Ayurveda, according to Charak Saåhitá, was
a scientific and logical interpretation, in which
tridoßha theory was enumerated along with management
of Váyu, Pitta, and Kapha. Nature was
seen as uniform, and rational knowledge was emphasized
over the supernatural. Symposia were
held for practitioners to express opinions and to
arrive at an accepted view of truth. Lord Átreya
presided over the talks.
Rather than analyze and name millions of body
parts and diseases, Charak Saåhitá holds that it is
happiness and unhappiness that result in health and
disease respectively The healthy or holistic person
is termed Purußha, or eternal Divinity. The
causes of illness are deha-manasa, or psychosomatic
reasons: mind affects body and body affects
mind. Thus, the ‘partial’ view has no place and
Sattwavajaya, or holistic psychotherapy, has its
origins in the Áyurvedic science.
Áyurveda then, is seen as a highly accurate and
personalized method of analyzing people’s constitutions
and illnesses; it recommends and provides
gentle, natural and effective therapies.
Áyurveda relies totally on nature to heal, while
Áyurvedic therapies only help in the healing process.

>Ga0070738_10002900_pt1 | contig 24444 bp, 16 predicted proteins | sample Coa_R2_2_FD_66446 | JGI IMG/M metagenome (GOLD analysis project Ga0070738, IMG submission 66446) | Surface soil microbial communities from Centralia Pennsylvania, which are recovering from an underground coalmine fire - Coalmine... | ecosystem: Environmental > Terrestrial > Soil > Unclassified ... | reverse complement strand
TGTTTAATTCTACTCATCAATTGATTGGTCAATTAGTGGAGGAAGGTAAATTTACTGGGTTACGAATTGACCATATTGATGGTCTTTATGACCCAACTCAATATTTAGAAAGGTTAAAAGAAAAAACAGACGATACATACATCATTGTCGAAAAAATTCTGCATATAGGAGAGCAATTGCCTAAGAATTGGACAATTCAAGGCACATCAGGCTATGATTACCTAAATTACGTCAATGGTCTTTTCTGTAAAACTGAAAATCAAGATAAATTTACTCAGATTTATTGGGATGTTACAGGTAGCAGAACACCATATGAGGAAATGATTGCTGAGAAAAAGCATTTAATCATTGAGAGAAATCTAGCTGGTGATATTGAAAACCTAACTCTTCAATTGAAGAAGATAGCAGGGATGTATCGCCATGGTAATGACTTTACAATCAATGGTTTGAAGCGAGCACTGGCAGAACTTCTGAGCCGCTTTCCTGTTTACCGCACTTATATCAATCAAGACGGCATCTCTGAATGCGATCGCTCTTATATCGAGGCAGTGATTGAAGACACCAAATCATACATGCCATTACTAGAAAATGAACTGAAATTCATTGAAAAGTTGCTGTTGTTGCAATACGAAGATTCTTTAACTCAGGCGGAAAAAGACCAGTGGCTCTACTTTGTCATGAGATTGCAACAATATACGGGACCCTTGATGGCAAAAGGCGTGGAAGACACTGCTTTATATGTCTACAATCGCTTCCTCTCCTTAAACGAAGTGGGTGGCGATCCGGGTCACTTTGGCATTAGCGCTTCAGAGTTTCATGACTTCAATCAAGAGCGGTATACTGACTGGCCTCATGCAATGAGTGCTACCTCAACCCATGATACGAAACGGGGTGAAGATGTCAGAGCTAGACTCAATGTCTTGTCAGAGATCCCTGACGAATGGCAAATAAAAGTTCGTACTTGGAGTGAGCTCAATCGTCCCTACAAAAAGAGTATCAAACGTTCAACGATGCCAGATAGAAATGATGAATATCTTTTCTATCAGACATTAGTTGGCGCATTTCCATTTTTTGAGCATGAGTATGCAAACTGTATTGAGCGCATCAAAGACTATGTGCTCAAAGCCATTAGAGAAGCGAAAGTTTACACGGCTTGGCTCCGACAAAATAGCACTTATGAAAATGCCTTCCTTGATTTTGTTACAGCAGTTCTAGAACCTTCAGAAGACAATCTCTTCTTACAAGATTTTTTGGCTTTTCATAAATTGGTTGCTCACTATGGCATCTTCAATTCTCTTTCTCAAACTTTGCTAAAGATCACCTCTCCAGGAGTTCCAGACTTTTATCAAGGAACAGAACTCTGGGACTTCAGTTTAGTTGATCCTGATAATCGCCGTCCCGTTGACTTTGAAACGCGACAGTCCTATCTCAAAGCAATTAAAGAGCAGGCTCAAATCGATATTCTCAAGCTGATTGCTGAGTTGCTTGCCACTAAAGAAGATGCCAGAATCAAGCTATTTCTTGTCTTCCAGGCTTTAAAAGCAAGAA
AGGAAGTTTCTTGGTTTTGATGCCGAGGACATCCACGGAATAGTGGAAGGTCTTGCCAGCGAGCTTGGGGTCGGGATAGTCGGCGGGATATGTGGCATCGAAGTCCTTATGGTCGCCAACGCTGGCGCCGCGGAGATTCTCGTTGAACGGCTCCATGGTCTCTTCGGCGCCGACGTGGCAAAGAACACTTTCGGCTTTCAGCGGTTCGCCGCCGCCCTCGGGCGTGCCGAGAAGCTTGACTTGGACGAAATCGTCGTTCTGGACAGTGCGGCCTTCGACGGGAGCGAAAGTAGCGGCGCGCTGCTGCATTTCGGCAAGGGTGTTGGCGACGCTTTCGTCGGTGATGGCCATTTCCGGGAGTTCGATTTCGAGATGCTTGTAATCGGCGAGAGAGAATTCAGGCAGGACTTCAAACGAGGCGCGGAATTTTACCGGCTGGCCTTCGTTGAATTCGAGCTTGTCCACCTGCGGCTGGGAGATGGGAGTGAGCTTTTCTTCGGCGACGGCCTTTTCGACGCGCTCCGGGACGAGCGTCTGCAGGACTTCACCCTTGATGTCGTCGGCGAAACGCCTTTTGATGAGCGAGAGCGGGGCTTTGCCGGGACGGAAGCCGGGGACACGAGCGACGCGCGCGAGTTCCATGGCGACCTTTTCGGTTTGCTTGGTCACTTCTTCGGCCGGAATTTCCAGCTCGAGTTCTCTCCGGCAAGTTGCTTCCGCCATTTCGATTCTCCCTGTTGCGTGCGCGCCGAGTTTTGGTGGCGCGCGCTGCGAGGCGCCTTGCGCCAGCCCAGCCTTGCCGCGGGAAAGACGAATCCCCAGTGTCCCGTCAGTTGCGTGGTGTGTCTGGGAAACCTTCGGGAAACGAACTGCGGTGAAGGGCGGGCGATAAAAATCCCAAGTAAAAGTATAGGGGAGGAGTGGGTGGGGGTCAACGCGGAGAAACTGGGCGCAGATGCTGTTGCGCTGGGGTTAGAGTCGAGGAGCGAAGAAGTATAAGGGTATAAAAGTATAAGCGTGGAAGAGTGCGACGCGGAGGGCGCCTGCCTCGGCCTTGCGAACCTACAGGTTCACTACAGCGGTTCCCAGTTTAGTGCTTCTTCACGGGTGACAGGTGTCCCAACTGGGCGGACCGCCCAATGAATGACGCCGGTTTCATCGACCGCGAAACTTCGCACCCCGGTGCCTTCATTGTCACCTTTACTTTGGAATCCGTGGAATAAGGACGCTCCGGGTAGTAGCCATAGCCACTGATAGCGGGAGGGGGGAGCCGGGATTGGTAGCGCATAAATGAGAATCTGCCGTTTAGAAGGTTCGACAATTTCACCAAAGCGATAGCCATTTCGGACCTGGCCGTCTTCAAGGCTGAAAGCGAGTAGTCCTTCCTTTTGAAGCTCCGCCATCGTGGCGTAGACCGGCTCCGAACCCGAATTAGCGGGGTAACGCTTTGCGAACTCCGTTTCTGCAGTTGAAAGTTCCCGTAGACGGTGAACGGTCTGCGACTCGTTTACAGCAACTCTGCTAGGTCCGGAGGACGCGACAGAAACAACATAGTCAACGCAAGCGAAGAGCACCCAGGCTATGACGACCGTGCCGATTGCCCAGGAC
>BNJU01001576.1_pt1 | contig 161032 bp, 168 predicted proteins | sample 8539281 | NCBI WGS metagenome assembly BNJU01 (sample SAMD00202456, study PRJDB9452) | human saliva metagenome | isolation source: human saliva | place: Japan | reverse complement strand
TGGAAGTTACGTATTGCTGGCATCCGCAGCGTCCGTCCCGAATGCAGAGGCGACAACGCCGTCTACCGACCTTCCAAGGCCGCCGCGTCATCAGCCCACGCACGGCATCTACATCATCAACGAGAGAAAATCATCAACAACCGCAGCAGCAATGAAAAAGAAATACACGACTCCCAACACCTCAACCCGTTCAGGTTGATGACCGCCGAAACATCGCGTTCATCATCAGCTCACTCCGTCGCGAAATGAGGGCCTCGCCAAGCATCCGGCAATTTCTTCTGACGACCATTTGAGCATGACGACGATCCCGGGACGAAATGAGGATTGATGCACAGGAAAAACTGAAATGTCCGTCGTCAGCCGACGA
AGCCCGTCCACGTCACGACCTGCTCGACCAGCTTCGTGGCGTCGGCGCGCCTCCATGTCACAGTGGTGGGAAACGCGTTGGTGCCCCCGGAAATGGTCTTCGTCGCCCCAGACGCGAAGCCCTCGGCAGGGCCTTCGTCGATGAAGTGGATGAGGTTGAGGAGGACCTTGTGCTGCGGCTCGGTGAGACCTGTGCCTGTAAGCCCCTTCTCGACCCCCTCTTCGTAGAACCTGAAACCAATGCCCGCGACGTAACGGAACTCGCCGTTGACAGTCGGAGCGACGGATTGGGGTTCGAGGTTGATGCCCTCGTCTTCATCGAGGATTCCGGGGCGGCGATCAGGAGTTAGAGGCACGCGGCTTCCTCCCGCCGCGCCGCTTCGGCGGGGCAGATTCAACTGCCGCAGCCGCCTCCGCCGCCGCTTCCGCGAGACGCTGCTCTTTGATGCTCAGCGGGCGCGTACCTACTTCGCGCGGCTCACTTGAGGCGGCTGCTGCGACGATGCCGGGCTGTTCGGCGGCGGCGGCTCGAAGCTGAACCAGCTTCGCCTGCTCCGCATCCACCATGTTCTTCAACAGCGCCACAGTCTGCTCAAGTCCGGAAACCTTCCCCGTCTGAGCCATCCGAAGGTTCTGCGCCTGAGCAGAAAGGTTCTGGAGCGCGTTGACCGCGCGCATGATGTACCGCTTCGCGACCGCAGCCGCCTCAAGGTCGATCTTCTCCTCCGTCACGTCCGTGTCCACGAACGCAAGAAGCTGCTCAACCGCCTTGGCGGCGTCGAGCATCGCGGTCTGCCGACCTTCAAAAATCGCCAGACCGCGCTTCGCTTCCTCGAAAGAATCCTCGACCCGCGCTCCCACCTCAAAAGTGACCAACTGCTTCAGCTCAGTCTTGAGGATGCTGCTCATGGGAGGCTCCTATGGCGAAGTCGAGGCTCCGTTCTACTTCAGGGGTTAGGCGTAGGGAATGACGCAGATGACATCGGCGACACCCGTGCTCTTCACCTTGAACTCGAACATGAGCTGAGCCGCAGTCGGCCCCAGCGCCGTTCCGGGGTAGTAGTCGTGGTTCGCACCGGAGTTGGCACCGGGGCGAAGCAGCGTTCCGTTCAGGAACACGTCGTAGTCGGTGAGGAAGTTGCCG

Swabhavoparama (recession by nature) is the
method of using herbs, diet, lifestyle, and other
therapies (discussed in the next section) to return
the mind and body back to its natural state of balance.
The nature of an illness is learned through five
1. Cause (nidána)
2. Premonitory or incubatory signs (púrvarupa)
3. Signs and symptoms (rupa)
4. Diagnostic tests (upaähaya)
5. Pathology or stages of manifestation (samprapti)
1. Nidána or etiology (cause)—All diseases are
caused by the aggravation of the doßhas.
2. Púrvarupa (hidden or incubatory signs)—Signs
and symptoms cannot be attributed to any specific
doßha due to their mild nature. Two forms exist;
a) Symptoms may occur due to one or more of
the aggravated doßhas and disappear when the
disease manifests, or
b) Symptoms that develop into the specific disease.
3. Rupa (signs and symptoms)—Manifestations of
the disease are clearly observed.
4. Upaähaya (diagnostic tests)—When practitioners
cannot determine the cause of the illness
through the other methods they test with herbs,
food, or habits. These therapies show whether they
heal or aggravate the illness.
5. Samprapti or pathogenesis (disease development)
—Not merely symptoms or signs, this is the
actual manifestation of disease. Five kinds of development
a) The varieties of a disease.
b) The different aspects of the doßhas causing the
c) Whether a disease is of primary or secondary
d) The severity of the illness, strong or weak (e.g.,
due to age, general health, etc.).
The Áyurveda Encyclopedia
e) Time of digestion, day, or season when the doßha is predominant

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